Judging by the figure's head gear I would say it represents a 16th century german nobleman. The work is so much better than any "Turk Head" I have seen before. The coloring ... I was about to congratulate you on that, as it takes such a quality meer to be able to get that coloring, but since it is not authentic ... well a pity. Nice piece no the less. I am curios of your impression upon smoking.
Thanks. This artificial coloring job was extremely common on late-1800s meerschaums, including many really high-quality ones. Your suggestion that it might be a 16th Century German nobleman turned out, I think, to be spot-on; the hat matches exactly to a type of beret, popular in that time period, termed a "landsknecht," also called a "starfish" beret, which is floppy like a tam o'shanter, but has the 'vents' around the edge. Now, if I could only figure out who, unless it IS just 'in the style of,' which is possible.
On the matter of identifying the subject of this Meerschaum figural, I'd guess as with paintings, some were actual portraits or representations of historical figures or figures from theatrical plays. But as with paintings, there were also portraits that more represented a class, nationality, and even citizens of a particular region or city that were composites, not specific individuals. My guess is that this is one of those.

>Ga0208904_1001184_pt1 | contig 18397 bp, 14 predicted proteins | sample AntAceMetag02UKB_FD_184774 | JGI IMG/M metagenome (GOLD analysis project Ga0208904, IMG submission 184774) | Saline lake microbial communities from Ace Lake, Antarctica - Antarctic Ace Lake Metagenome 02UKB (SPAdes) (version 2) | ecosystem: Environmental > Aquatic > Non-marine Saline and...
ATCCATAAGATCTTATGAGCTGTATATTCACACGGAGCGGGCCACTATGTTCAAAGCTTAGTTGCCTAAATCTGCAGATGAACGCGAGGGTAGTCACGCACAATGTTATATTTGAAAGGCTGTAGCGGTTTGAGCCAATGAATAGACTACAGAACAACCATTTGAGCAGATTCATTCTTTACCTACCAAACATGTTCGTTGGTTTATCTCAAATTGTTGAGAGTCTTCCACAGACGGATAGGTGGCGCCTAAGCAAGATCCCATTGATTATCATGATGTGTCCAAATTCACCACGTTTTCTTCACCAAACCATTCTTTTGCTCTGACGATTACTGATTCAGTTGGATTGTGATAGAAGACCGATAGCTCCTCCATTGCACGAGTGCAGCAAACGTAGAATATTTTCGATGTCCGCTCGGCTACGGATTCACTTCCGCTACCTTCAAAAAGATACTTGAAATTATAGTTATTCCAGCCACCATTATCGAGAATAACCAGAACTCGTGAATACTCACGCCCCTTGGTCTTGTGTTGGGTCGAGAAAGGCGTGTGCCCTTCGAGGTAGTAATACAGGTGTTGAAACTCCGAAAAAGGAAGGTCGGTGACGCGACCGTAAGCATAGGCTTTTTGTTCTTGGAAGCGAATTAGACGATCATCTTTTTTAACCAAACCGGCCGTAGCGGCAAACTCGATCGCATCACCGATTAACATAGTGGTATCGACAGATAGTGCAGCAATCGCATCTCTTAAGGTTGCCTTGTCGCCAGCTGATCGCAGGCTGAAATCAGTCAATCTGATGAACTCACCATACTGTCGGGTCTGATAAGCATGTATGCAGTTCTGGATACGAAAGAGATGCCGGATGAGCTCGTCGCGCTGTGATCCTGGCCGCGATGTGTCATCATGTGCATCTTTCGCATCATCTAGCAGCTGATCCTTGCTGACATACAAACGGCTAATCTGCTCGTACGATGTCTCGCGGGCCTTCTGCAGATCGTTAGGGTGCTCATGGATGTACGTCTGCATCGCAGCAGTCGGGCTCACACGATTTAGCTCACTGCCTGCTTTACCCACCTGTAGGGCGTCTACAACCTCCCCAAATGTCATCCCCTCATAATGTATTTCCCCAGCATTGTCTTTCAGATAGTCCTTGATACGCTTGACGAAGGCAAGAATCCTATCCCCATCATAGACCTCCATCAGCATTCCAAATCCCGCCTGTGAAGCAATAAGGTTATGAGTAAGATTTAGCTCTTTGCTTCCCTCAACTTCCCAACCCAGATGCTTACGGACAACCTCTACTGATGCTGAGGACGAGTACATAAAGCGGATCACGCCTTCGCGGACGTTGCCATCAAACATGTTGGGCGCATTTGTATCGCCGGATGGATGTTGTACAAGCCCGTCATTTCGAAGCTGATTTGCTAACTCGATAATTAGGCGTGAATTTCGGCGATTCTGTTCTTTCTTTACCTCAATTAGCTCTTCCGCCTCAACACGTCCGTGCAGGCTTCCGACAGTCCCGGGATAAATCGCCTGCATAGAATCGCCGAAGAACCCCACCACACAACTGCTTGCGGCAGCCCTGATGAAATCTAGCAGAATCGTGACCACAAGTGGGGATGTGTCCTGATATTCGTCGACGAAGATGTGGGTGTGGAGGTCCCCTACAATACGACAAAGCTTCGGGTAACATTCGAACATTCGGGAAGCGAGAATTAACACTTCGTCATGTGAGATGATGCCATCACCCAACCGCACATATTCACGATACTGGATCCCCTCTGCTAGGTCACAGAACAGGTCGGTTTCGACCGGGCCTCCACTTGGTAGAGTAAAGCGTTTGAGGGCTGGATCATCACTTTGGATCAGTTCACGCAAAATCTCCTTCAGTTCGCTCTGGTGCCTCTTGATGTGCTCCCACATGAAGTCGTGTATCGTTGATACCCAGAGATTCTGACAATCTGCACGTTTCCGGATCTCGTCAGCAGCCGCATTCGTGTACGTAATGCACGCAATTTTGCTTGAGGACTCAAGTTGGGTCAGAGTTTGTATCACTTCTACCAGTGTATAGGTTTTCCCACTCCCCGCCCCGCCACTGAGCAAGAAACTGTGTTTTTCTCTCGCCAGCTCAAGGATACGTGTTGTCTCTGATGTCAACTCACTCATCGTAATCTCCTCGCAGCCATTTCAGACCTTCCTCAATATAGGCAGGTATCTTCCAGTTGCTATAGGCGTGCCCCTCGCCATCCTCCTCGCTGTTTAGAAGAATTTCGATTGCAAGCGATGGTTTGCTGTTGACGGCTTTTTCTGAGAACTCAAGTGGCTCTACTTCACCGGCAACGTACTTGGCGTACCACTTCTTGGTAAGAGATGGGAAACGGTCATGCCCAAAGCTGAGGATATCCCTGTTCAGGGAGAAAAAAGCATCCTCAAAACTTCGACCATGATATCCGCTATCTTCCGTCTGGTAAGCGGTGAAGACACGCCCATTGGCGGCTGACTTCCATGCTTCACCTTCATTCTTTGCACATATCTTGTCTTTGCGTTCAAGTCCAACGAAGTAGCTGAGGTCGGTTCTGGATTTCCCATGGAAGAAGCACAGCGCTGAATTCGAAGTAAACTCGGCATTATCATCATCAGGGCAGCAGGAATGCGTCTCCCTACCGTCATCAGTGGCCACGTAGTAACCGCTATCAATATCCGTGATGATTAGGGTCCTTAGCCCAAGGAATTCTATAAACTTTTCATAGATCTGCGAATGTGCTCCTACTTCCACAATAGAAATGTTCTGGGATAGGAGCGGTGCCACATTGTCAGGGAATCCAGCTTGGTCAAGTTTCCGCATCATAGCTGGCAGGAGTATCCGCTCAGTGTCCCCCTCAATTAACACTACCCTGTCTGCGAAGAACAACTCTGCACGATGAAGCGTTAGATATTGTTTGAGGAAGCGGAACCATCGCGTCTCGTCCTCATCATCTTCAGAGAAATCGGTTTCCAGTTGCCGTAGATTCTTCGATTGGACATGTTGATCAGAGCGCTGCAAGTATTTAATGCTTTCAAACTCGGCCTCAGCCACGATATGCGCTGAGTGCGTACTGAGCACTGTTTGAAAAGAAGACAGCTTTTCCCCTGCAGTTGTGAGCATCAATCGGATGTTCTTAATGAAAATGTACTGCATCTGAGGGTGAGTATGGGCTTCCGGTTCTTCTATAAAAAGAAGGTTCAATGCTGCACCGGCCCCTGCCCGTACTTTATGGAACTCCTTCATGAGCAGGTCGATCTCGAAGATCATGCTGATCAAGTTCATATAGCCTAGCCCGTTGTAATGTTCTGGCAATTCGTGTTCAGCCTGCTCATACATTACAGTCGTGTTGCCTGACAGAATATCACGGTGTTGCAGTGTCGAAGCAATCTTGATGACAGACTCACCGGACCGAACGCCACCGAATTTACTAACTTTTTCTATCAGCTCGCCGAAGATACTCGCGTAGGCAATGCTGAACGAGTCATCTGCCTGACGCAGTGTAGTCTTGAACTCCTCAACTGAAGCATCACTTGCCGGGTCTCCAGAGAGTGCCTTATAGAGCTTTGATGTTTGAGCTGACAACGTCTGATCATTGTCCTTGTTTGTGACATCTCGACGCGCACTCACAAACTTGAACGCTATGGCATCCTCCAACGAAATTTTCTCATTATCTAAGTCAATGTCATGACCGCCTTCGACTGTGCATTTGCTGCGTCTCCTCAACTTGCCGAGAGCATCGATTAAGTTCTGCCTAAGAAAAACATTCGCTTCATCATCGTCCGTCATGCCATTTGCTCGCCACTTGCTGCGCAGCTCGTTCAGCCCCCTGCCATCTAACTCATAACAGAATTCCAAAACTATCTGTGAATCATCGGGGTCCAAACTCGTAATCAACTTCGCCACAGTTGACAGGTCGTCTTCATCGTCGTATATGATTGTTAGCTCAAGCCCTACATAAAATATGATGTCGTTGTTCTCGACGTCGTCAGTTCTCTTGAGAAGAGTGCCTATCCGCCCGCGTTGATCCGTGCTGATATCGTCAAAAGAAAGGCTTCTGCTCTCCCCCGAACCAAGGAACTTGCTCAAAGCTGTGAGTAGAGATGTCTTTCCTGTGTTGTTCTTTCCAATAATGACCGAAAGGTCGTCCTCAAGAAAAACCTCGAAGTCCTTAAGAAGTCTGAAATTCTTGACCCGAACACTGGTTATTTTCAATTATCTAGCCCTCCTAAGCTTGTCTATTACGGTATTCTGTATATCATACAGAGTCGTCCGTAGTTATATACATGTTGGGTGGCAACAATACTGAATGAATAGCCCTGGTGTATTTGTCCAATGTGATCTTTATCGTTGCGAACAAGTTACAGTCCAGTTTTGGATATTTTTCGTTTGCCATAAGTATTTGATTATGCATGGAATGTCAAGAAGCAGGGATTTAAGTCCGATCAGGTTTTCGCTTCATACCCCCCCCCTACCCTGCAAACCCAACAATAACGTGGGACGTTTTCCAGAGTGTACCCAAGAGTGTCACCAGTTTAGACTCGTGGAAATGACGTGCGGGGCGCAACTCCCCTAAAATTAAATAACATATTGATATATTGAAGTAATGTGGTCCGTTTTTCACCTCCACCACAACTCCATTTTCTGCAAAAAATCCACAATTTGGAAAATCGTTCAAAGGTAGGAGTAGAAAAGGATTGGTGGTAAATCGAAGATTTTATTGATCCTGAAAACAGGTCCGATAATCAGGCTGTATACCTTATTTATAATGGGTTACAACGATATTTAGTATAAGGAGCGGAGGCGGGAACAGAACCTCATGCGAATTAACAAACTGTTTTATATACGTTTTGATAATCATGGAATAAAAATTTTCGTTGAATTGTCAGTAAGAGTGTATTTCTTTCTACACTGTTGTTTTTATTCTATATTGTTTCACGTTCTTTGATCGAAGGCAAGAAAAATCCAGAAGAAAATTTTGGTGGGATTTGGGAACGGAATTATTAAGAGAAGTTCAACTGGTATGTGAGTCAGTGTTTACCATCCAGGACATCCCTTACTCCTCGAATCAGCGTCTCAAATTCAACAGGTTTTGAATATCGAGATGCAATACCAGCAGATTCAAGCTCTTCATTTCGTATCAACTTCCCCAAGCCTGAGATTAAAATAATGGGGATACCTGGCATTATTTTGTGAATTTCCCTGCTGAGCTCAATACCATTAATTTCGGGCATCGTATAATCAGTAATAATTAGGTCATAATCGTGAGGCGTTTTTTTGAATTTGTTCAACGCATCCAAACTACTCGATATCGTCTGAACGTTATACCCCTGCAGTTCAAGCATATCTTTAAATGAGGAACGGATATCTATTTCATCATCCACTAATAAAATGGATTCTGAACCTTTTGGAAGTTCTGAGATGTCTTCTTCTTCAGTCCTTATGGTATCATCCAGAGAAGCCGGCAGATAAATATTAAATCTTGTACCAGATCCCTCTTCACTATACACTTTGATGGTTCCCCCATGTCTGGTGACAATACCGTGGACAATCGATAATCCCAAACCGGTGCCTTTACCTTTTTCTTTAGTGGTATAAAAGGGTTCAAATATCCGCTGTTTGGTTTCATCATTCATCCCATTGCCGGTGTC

The tortoiseshell lucite doesn't really approximate amber, but I really love it. Top-notch workmanship. A few days before these came back, I had a thought: wouldn't it be nice if the small pipe had a longer stem? The original was very short. To my surprise, that's exactly what Ric did.
I have several meerschaums, two cheapos and one rather nice one. The figure would be Bacchus I believe. I talked my first wife into buying this for me for my birthday one time. Probably the reason we aren't together anymore. I still have the pipe.